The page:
Fiction - Short Stories

The Letter (Part 2)

This post follows part 1 of The Letter

“It’s nice here.”

“Yeah.”

“It brings me a sense of peace. I lost my husband last year, and this is the only place where I feel allowed to be sad anymore.”

“Yeah, I get that.”

“It’s like time goes by and I’m just meant to forget the life we had together. People expect me to move on and let go. It’s just not that easy.”

“No.”

“I’m sorry, I’m disrupting your time; I’m sure you got here early to have some quiet time to yourself.”

“No, no, I’m sorry. I’m being rude. I’m Carl.”

“Carl. Nice to meet you, Carl.”

“You too.”

“I lost my wife a couple of years ago too, and today I managed to lose my job as well. It seems I’m getting good at losing things.”

“Oh god, that’s awful, I’m sorry.”

“Yeah, well, I saw it coming.”

“Oh, here’s the rest of the group. Better get our seats.”

The group started. Carl could hear the voices talking, but the sounds were muffled, like he was present, but wearing earmuffs. He could see their mouths moving and their expressions changing with the continuing words; sometimes smiling, sometimes solemn, but always with an underlying sadness to their faces. He couldn’t imagine ever moving past being alone. The letter was the only thing he had left.

He felt the familiar feeling of irritation spark inside of him. What was he doing here with these strangers sharing his feelings week in week out? What was the point? It was meant to be helping and yet, a year down the line, now he’d lost his job too. He could hear their voices getting louder, the range of highs and lows becoming more pronounced. He could see the expressions on their faces getting heavier like the weight of their words was dragging their sallow skin down to their knees so it could swim in the bath of their collective tears. With every exhale of breath he could feel his annoyance building. His anger consuming him like the need of a mother to soothe a screaming baby. He had to get out.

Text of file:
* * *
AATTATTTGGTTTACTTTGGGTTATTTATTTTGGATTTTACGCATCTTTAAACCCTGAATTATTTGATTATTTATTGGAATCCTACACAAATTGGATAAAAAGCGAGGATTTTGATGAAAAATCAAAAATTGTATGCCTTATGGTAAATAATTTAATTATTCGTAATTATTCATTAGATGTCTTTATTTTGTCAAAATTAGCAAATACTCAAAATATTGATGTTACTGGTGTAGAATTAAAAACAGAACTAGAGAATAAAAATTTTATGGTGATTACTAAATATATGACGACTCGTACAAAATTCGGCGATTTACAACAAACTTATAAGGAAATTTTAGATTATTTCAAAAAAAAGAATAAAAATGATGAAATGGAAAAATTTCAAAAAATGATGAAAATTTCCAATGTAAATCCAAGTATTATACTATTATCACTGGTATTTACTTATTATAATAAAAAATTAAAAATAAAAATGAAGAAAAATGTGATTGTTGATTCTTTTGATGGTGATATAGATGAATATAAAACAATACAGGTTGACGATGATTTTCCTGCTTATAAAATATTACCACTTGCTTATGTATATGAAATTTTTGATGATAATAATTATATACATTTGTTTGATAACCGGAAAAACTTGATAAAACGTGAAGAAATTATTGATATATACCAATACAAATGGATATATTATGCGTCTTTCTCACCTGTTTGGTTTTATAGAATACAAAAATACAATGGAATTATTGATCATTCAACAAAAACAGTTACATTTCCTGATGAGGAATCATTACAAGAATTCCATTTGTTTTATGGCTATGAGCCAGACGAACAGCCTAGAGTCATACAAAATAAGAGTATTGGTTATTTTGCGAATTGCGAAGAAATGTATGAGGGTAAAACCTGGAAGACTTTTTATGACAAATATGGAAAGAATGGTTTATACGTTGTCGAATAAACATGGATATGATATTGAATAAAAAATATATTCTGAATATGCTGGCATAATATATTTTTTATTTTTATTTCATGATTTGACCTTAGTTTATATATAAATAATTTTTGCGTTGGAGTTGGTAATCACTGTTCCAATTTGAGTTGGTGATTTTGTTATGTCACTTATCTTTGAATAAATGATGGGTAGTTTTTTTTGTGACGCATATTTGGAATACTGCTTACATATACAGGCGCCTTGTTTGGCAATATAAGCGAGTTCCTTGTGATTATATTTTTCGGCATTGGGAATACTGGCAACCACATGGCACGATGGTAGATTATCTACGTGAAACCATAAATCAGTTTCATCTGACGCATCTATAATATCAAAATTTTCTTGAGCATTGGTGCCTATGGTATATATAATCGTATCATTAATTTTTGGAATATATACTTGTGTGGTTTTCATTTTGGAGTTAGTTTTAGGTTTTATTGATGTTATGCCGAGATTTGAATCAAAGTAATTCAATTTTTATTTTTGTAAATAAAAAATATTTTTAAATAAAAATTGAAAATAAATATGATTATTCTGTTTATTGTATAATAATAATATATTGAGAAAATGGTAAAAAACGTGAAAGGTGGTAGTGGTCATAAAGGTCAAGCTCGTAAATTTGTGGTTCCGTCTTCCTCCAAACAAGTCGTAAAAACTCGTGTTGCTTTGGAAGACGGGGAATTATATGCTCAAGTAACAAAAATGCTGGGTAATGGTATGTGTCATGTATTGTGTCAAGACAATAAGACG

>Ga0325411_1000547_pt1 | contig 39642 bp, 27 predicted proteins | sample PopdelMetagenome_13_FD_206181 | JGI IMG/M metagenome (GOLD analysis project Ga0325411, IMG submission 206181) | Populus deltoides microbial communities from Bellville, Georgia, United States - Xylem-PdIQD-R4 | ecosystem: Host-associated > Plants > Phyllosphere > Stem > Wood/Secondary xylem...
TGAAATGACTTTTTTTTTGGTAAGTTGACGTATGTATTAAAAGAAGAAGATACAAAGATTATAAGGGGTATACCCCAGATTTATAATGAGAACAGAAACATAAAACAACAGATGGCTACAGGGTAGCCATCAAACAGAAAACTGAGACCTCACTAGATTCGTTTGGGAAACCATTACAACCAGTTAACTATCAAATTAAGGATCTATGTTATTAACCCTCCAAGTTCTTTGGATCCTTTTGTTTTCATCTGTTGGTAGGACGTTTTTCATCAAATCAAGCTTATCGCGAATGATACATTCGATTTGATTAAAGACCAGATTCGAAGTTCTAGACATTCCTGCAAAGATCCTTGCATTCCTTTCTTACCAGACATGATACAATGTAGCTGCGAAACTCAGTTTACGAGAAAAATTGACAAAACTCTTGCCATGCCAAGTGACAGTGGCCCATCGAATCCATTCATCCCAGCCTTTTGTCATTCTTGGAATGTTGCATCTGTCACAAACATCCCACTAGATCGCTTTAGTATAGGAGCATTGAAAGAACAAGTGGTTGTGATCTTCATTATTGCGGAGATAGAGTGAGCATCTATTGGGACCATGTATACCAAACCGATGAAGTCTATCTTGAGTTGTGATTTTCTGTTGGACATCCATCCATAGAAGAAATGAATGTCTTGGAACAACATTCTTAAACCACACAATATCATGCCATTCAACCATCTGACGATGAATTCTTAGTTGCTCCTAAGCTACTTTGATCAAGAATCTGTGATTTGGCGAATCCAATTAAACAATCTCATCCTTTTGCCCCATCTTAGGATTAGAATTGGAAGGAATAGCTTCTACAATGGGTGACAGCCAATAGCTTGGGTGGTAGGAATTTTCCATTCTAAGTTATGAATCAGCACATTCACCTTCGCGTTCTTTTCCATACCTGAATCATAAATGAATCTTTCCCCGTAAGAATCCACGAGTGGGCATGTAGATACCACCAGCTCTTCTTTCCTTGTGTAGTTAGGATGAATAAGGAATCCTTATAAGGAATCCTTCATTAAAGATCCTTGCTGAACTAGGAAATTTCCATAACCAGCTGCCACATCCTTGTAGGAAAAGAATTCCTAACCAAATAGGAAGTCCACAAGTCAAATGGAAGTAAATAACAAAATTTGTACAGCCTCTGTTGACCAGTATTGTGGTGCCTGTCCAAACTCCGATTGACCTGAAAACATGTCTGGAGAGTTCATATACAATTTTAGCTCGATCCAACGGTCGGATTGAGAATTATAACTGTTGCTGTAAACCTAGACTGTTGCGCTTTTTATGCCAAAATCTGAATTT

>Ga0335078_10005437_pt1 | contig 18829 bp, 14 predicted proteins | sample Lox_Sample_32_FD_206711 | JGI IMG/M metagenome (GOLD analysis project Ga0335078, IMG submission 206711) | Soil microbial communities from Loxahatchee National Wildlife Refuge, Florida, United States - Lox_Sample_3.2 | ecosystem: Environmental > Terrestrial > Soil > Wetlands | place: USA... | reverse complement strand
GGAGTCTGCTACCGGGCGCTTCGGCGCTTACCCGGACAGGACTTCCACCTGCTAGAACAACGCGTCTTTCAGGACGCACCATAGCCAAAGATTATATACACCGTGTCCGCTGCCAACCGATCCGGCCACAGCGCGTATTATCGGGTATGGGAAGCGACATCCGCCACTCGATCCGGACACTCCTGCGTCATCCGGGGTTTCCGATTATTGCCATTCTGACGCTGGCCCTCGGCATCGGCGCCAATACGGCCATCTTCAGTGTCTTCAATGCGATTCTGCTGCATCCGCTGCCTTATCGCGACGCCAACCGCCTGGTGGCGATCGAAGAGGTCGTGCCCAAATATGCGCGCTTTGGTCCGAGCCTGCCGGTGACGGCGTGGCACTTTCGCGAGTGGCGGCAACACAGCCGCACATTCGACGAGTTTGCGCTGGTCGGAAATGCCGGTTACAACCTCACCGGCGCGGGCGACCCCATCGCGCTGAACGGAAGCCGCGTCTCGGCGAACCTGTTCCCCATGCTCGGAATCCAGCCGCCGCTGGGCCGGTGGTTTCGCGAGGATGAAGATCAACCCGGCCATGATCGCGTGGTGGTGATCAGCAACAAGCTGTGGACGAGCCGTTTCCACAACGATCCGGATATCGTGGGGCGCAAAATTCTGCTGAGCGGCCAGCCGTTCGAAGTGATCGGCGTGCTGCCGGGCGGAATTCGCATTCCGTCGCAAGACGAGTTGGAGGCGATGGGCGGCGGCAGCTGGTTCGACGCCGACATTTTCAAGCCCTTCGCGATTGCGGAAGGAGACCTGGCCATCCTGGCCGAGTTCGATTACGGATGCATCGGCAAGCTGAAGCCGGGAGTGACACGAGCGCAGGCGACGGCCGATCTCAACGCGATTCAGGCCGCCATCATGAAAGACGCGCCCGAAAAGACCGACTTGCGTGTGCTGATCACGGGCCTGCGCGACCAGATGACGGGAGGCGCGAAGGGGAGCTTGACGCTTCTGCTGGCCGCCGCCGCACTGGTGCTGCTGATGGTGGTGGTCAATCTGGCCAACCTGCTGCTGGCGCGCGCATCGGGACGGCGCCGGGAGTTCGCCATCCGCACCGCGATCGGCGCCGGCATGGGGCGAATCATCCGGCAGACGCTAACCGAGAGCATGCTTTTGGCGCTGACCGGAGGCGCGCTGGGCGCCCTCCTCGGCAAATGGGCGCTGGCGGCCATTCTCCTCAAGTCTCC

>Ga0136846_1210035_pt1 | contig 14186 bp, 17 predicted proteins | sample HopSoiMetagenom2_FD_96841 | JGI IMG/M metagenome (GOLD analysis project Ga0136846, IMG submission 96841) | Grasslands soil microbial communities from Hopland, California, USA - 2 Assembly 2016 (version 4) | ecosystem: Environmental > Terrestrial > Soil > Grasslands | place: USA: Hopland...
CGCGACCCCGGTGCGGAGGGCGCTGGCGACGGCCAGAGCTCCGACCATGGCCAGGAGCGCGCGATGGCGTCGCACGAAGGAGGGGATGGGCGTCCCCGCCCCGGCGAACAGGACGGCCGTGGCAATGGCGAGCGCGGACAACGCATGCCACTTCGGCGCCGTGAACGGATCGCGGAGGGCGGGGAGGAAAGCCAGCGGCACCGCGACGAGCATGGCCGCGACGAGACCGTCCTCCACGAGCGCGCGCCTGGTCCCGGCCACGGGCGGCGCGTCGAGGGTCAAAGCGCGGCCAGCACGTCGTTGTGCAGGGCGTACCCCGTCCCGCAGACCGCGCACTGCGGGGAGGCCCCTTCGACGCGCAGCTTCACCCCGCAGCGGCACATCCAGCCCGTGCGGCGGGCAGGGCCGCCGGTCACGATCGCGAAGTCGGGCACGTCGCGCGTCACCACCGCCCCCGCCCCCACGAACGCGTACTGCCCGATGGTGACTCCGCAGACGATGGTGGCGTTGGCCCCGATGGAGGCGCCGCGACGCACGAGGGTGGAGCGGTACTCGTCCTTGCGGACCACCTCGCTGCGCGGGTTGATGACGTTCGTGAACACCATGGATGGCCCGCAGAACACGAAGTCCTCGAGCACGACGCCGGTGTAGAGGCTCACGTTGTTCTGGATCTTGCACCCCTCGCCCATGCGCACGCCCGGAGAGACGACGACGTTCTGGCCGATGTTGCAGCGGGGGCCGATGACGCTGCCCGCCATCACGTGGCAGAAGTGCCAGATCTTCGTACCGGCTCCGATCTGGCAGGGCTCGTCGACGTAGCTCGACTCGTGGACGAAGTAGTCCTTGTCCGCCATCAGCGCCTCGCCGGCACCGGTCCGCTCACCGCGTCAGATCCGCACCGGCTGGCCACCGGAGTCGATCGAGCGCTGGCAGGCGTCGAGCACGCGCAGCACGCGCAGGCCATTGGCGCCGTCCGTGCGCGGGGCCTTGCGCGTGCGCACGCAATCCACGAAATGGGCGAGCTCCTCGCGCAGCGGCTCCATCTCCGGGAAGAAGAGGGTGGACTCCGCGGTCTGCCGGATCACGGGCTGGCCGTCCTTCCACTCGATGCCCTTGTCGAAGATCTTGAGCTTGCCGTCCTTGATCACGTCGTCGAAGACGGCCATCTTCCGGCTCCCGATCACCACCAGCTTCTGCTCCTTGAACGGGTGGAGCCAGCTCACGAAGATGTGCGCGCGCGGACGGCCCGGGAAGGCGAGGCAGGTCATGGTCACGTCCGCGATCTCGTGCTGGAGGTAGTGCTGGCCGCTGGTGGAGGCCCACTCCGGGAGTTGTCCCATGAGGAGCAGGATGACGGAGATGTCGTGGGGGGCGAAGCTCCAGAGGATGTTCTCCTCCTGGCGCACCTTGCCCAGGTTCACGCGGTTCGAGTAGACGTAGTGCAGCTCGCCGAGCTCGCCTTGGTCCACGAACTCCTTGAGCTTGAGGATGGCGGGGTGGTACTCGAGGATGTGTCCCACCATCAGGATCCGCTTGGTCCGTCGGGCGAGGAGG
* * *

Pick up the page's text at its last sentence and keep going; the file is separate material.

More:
He pushed back his chair and jumped to his feet. Without looking anyone in the eye, he stormed to the door and left. The night had come in, and the ground was soaked with the pouring rain. He rushed along the street like he had somewhere to be. It was 6 pm, and commuters were making their way home to their loved ones; heads down, umbrellas up. He made his way to Hideaway Bar on 9th and 27th. No one knew him on this side of town. He stooped to enter the doorway; the older Irish pubs were always cramped and at 6’4 he was accustomed to having to mind his head. He eyed the barman.

“Patron on the rocks, bud.”

“You got it.”

The smell of bleach mixed with stale beer swept up his nose, making him wince. The barman slid the shot across the bar and he downed it.

“Another.”

“Got ya.”

He downed the next one and ordered a beer. The hard liquor took the edge off his feelings and the smell. Now he needed a long drink. He had to calm down and think. He pulled out the envelope.

How could she leave me? Why? Why? Why? She left when our lives together were just beginning. We were going to be so happy, the three of us. We were going to be a real family. How could she go away and take our future with her?

“Buddy, two more shots. Keep them coming.”

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